What does one Nashville soul food restaurateur think about Al Jazeera -- the Qatari-funded TV network, once vilified by George W. Bush as "hateful propaganda" - setting up shop in his hometown? Let's say he's skeptical, but open-minded:
"I don't know a lot about you," he told an Al Jazeera crew, who dropped by his restaurant to get his thoughts. "I'll know more when I see you on TV, and then I can have a better opinion once I get to see you."
Give them some credit for tackling the elephant in the studio head on. In the one-hour preview leading up to the official, much-anticipated launch of Al Jazeera America on Tuesday, the network was upfront about the possibility that the average viewer might find something about the network ... a little unfamiliar, perhaps?
One man, in one of many man-on-the-street interviews featured in the promo, said he'd "heard the name" Al Jazeera -- and knew that it had "something to do" with the Middle East. Another volunteered that it was "not in California," and "not in Texas" but rather somewhere far off and exotic: Iraq or Iran, maybe.
As the buildup to Tuesday's launch reached a fever pitch -- with everyone from the New York Times to Bloomberg to the Baltimore Sun weighing in on the new network -- almost all agreed that Al Jazeera faces at least one major potential stumbling block: Can it win over viewers who missed the network's moment of glory, during the 2011 Arab Spring, and mainly remember the days during the Iraq war when people like Donald Rumsfeld accused the broadcaster of promoting terrorism?
During the one-hour promo segment, AJAM appeared to strive mightily to convince viewers of its American street cred. The preview opened with praise from both Hillary Clinton and John McCain for its coverage, and proudly promoted the network's choice to open a bureau in Nashville (a decision some viewers found utterly perplexing today) in part, various network personalities said, because Nashville was representative of real, middle America.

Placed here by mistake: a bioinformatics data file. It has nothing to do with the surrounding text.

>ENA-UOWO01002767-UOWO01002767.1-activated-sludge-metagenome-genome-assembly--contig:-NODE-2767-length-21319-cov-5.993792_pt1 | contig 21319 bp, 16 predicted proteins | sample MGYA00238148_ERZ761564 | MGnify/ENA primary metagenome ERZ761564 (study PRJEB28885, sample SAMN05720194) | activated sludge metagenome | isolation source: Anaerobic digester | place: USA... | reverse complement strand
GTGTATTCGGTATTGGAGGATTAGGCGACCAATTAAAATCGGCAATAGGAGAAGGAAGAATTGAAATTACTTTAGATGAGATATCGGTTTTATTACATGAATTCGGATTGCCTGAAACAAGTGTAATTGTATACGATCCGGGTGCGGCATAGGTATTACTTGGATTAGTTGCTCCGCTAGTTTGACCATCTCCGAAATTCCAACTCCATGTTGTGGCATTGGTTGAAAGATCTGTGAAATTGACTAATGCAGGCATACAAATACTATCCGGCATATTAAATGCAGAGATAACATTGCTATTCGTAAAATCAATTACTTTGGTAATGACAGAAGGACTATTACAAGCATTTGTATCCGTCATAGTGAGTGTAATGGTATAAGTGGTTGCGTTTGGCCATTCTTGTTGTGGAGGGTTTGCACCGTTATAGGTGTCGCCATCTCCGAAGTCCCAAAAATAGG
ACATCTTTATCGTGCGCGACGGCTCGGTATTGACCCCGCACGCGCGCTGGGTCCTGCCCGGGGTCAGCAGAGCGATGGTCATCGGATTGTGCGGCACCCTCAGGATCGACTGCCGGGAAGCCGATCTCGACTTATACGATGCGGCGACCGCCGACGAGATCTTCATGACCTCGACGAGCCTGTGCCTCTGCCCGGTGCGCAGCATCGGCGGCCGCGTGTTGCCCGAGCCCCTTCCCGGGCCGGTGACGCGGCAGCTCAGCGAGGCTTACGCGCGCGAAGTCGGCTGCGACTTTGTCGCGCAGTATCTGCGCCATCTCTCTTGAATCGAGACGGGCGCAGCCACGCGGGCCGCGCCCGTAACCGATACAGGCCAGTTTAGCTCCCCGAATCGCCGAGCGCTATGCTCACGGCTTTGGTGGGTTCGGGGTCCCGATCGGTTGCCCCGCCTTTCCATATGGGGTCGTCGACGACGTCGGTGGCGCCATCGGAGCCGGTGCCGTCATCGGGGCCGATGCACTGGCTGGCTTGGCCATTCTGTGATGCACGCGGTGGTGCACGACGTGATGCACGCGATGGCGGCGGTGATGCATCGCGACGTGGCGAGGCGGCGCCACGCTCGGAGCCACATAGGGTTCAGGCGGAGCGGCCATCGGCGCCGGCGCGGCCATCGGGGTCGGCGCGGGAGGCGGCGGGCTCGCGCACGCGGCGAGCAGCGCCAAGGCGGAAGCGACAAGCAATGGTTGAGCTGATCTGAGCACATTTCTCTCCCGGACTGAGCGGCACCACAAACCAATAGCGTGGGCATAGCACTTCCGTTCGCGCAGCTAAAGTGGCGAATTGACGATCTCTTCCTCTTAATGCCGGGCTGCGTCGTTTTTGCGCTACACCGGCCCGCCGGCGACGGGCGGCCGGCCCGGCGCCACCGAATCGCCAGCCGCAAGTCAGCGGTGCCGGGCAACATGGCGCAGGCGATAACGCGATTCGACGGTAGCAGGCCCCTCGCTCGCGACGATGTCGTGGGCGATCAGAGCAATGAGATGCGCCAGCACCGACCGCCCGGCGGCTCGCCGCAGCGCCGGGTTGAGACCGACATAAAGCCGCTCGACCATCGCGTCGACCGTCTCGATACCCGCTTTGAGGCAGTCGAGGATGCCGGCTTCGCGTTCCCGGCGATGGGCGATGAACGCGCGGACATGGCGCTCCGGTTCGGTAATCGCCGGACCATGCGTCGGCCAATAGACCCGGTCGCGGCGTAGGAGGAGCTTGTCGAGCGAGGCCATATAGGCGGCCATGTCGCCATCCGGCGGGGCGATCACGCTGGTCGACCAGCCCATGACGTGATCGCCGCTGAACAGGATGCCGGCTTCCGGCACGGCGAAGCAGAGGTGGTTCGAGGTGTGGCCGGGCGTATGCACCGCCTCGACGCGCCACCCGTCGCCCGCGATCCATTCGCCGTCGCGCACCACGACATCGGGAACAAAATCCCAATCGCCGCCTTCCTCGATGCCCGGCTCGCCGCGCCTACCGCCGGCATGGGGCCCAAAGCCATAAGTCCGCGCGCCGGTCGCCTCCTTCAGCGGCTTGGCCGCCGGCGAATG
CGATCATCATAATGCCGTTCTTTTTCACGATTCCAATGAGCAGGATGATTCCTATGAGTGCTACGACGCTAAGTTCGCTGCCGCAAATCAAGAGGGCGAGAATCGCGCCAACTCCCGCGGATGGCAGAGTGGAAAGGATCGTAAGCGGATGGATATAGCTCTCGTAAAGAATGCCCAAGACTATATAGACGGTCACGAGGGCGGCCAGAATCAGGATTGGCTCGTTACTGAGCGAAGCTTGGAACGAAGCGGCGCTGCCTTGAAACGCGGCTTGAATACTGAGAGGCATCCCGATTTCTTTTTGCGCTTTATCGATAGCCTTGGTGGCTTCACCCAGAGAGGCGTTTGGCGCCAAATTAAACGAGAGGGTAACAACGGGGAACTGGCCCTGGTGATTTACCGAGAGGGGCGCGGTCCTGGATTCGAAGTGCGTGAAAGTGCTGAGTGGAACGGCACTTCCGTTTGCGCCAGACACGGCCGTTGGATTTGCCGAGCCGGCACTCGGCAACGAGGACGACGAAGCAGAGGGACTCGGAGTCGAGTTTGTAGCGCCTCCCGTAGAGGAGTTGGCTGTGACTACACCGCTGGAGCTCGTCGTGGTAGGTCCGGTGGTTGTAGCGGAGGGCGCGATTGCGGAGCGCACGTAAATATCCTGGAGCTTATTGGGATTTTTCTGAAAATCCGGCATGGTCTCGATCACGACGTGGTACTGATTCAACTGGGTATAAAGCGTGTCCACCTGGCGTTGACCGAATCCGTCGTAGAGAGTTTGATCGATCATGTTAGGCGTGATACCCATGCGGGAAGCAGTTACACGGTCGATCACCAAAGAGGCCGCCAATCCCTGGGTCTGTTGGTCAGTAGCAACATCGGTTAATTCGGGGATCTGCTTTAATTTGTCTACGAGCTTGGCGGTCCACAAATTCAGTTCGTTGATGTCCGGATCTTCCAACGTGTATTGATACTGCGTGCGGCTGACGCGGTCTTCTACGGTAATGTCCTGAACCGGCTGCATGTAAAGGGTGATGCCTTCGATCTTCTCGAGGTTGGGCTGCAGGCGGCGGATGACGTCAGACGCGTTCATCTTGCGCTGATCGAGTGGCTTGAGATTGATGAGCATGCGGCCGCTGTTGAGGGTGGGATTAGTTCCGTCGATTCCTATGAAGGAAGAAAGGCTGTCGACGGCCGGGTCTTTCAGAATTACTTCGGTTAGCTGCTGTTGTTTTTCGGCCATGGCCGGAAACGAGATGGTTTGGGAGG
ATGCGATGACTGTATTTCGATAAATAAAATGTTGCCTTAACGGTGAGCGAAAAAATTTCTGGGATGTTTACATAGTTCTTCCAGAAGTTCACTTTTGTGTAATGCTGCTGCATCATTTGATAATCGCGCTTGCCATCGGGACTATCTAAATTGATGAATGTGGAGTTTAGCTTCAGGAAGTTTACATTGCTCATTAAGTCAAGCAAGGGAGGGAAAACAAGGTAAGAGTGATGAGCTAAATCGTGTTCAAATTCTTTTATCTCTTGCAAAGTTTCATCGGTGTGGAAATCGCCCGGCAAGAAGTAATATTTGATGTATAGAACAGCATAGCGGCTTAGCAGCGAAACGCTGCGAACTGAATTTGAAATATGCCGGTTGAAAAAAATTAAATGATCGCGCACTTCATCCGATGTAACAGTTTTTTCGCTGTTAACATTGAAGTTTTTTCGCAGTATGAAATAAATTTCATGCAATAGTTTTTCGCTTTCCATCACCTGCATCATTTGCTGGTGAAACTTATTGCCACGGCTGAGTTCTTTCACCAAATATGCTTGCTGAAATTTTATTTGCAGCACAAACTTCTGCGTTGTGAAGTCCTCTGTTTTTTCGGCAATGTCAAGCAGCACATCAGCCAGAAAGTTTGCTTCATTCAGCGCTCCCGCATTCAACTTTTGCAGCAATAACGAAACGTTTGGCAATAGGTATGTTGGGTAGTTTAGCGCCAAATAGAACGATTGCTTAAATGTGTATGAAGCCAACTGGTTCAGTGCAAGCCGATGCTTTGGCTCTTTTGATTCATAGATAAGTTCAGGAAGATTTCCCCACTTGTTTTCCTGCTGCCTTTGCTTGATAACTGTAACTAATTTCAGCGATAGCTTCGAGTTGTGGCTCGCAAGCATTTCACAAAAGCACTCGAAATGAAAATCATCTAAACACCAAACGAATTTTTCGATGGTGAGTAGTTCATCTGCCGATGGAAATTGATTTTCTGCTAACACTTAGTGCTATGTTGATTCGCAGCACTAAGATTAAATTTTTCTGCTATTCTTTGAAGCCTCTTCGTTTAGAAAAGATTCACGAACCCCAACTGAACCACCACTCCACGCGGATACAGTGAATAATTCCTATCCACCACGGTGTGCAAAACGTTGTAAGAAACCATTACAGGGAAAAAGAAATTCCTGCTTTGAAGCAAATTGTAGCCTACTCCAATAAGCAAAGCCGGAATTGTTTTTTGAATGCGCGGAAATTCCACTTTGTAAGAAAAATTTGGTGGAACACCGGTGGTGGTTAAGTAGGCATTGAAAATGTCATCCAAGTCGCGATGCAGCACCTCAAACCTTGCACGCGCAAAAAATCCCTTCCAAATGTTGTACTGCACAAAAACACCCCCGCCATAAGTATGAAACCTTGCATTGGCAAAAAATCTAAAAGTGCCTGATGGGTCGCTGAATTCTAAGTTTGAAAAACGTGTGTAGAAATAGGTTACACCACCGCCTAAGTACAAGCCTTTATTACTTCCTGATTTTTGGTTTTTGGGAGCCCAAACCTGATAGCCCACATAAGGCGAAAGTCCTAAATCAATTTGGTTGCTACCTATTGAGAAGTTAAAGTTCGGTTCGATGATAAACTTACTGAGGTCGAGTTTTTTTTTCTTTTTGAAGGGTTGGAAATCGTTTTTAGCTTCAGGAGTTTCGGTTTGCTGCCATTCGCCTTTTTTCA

In the people, Americans with southern accents and tattoos voiced their appreciation for a new choice in TV news. A man wearing a yarmulke didn't go quite so far -- but he did say the network was "entitled to set up a business." Not exactly a ringing endorsement.
At the same time, Al Jazeera sought to assure viewers that it was perfectly natural to feeling uncertain about this new network with the funny name that has someone found its way into their homes.
"I think it's sometimes hard for people to believe in something and watch something that they don't know a lot about," Jonathan Martin, Al Jazeera's Nashville correspondent, told the camera reassuringly. The implicit message: You might come to like us, if you give us a chance.
How was the network's coverage in the hours following its debut? The first hour of news featured a mix of generally very competent Egypt coverage -- including a good backgrounder on how the country came to be in the messy state it's in today -- alongside news about the Georgia school shooting and wildfires in Idaho. FP blogger Stephen Walt discussed the crisis in Egypt as one of the channel's first guests, drawing criticism from the Washington Free Beacon and other right-wing outlets critical of Walt's views on Israel.
Some have questioned whether Al Jazeera will struggle to find advertising, and for the brief period I watched yesterday, besides an ad for Gillette and two ads for Vonage, there were lots of spots for Proactiv and endless swimming pools -- standard daytime TV fare, but not exactly marquee names (to be fair, I wasn't watching during prime time).
Did you catch any of Al Jazeera America's coverage yesterday? Leave any thoughts about what you saw in the comments.
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